After 130 games the NatWest T20 Blast culminates this weekend in the traditional finals day spectacular - with Hampshire, Lancashire, Surrey and Birmingham battling it out.
In the first semi-final last year’s runners-up Surrey do battle with Birmingham - who are making their first finals day appearance since the inaugural tournament since back in 2003.
Surrey will look to positively draw on the experience gained from last year’s event, rather than engineer thoughts that last year’s mauling at the hands of Northants - which saw Surrey freeze on the grandest stage - could prove psychologically detrimental to their chances.
For both sides arguably their stronger facet has been in the bowling department, with miserly attacks the fundamental factor in their respective journey’s this far, although that is possibly undervaluing the explosive exploits of Surrey’s Jason Roy.
Surrey’s attack is unrivalled in terms of its well-rounded nature and variety, with virtually every base being covered and at the same time the likes of Azhar Mahmood, Gareth Batty and Robin Peterson bring unmatched experienced levels.
Birmingham have been spearheaded by Jeetan Patel - statistically the tournaments best bowler with 23 wickets at an economy rate of just 5.63 - so how Surrey handle the New Zealander could prove a deciding factor in which way the first semi swings.
NatWest T20 Blast Finals Day
Semi-Final 1, 11:00 local time
Birmingham Bears v Surrey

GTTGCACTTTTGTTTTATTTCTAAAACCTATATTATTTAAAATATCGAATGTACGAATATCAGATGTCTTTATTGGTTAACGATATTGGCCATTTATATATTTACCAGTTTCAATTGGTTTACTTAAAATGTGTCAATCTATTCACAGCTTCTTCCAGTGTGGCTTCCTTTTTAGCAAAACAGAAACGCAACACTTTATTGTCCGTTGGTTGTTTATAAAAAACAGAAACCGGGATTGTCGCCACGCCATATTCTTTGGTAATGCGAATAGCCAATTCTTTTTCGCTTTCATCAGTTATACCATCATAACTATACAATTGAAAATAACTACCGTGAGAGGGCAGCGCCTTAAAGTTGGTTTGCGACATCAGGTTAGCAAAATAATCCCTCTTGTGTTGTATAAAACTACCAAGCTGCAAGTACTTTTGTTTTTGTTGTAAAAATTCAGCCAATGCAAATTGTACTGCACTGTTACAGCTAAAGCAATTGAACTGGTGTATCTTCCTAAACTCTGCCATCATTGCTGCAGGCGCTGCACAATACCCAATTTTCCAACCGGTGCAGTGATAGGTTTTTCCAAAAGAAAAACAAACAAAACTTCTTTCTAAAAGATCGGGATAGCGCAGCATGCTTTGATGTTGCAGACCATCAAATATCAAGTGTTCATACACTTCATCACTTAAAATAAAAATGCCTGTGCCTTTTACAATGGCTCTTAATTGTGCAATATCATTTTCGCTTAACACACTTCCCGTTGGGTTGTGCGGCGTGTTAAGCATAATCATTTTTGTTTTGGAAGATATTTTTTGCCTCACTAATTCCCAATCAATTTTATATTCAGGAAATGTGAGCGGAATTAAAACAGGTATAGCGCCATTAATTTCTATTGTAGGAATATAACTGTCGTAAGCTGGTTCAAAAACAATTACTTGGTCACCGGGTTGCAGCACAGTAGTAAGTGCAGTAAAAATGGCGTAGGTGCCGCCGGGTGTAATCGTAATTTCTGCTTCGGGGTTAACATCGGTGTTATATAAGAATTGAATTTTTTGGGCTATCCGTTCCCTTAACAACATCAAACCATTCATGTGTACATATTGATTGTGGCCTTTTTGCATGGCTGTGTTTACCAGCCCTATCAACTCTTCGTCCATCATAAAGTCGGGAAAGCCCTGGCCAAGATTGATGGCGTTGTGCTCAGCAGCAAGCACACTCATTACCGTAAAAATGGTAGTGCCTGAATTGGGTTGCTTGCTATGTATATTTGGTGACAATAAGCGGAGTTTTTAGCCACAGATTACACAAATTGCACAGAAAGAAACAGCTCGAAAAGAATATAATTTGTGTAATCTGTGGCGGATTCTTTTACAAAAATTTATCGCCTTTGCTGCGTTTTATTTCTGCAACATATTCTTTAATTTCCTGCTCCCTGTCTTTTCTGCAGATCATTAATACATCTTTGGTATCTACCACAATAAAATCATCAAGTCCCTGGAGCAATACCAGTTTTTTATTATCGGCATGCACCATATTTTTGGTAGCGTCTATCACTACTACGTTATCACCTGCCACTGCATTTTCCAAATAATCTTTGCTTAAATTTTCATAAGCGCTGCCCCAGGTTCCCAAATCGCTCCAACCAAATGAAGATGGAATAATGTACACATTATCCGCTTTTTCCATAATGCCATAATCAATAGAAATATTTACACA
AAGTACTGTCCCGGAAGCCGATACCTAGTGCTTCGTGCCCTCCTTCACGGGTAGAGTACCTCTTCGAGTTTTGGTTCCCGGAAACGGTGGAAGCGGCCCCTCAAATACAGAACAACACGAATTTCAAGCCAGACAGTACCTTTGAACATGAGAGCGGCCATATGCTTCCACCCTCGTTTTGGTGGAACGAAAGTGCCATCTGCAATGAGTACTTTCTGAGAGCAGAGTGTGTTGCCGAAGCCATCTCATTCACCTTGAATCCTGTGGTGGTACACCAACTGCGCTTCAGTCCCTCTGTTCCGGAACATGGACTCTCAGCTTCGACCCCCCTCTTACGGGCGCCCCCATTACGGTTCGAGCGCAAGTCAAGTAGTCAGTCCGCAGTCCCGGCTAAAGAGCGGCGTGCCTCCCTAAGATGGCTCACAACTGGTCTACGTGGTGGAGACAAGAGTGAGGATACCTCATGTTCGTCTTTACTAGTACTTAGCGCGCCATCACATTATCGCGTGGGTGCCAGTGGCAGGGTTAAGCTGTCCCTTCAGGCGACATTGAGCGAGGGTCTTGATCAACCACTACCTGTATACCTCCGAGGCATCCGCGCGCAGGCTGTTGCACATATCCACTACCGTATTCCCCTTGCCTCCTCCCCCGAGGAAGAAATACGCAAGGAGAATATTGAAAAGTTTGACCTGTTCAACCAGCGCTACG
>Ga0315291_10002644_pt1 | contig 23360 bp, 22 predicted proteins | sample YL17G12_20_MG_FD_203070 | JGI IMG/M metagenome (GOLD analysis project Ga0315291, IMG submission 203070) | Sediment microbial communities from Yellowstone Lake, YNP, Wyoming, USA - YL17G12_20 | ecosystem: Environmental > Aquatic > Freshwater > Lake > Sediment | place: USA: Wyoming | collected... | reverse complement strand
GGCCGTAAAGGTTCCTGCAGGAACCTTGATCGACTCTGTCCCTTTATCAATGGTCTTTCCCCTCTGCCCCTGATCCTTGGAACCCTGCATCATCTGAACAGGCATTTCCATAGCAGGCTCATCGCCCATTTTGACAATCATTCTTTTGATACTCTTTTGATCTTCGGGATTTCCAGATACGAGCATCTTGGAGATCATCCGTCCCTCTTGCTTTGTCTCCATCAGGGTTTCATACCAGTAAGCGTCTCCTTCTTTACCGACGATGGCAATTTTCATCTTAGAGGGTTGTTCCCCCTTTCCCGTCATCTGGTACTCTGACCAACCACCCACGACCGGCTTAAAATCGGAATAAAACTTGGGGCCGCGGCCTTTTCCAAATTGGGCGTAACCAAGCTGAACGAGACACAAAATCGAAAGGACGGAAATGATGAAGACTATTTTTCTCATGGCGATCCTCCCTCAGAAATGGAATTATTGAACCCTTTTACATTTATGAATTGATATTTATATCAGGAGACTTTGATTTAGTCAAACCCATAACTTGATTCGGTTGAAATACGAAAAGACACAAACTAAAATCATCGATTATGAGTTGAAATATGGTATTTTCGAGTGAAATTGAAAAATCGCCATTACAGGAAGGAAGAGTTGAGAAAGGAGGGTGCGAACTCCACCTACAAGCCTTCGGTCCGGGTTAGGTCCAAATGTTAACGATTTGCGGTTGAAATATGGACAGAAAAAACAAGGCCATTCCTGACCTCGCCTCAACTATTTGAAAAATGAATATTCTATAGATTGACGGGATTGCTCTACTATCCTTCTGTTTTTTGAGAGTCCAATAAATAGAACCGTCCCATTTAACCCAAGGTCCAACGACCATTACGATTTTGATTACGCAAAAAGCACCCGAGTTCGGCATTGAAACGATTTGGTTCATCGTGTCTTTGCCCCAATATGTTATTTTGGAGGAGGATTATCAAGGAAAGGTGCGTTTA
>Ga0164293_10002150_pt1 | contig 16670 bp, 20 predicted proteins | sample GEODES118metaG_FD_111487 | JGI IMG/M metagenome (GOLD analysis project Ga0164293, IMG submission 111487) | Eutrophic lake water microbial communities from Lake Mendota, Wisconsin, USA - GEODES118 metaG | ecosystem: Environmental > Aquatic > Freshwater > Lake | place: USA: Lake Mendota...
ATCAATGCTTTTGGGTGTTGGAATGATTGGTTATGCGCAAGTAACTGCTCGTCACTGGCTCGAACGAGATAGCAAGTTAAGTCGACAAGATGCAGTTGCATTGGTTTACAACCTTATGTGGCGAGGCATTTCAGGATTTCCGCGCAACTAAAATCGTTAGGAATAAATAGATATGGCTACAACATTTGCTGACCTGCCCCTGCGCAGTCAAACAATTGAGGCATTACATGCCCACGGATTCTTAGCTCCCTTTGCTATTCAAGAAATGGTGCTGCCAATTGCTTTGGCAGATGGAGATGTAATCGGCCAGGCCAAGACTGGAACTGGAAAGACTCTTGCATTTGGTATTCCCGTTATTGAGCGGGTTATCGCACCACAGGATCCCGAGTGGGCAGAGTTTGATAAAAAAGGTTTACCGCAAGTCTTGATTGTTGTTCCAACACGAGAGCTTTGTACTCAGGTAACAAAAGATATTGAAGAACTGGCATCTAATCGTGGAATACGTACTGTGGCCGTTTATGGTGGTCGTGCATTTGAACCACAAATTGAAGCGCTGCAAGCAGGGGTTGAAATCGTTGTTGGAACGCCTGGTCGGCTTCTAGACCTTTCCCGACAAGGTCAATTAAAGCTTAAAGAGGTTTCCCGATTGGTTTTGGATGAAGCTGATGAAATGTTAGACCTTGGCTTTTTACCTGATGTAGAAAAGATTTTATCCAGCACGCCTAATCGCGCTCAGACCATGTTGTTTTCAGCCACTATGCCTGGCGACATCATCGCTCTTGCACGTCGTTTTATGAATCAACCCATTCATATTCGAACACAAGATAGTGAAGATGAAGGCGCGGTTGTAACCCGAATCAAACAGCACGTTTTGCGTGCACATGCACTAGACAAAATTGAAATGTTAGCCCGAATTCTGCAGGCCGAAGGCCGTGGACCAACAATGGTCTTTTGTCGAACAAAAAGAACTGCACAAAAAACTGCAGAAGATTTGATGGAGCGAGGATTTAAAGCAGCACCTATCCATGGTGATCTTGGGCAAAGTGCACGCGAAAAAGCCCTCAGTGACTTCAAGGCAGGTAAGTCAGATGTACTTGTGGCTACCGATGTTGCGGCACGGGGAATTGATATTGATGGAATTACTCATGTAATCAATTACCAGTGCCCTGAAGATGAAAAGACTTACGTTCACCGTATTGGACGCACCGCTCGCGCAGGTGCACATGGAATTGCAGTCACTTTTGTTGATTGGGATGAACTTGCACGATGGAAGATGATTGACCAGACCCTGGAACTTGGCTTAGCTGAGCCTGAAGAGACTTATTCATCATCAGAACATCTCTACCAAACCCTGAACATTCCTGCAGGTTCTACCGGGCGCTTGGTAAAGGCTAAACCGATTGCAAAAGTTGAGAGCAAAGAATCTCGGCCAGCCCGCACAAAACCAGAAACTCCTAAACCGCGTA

Semi-Final 2, 14:30 local time
Hampshire v Lancashire Lightning
Final, 18:45 local time
With the blade there are question marks surrounding both. For Surrey in spite of considerable batting riches, most notably Kevin Pietersen and Tillakaratne Dilshan, there has been an over-reliance on opener Roy, who has contributed eight of their 10 half-centuries to date.
Posting 197 against Essex in the quarter-finals went someway to alleviating concerns surrounding Birmingham’s firepower, whilst the availability of Ian Bell should further aid them in this regard - nonetheless in comparison to the other three it remains difficult to the argue that the Bears are on a par in regards to batting artillery.
To vindicate that point Laurie Evans is the only Birmingham batsmen currently with a strike rate exceeding 140.
In the later semi-final Hampshire, contesting their fifth successive finals day, take on a Lancashire side who have won their last seven Twenty20 fixtures.
The experience gained from their previous adventures makes Hampshire seasoned pros at handling the pressure cooker situation of finals day – an attribute which should not be undervalued.
That prowess in anxious moments was in full evidence at Trent Bridge in the quarter-finals, where without a hint of panic Hampshire successful pursued Nottinghamshire’s 195 with an over to spare.
Together will their unequalled experience levels, Hampshire also offer a batting line-up of serious formidability - Michael Carberry and James Vince amongst their most striking assets.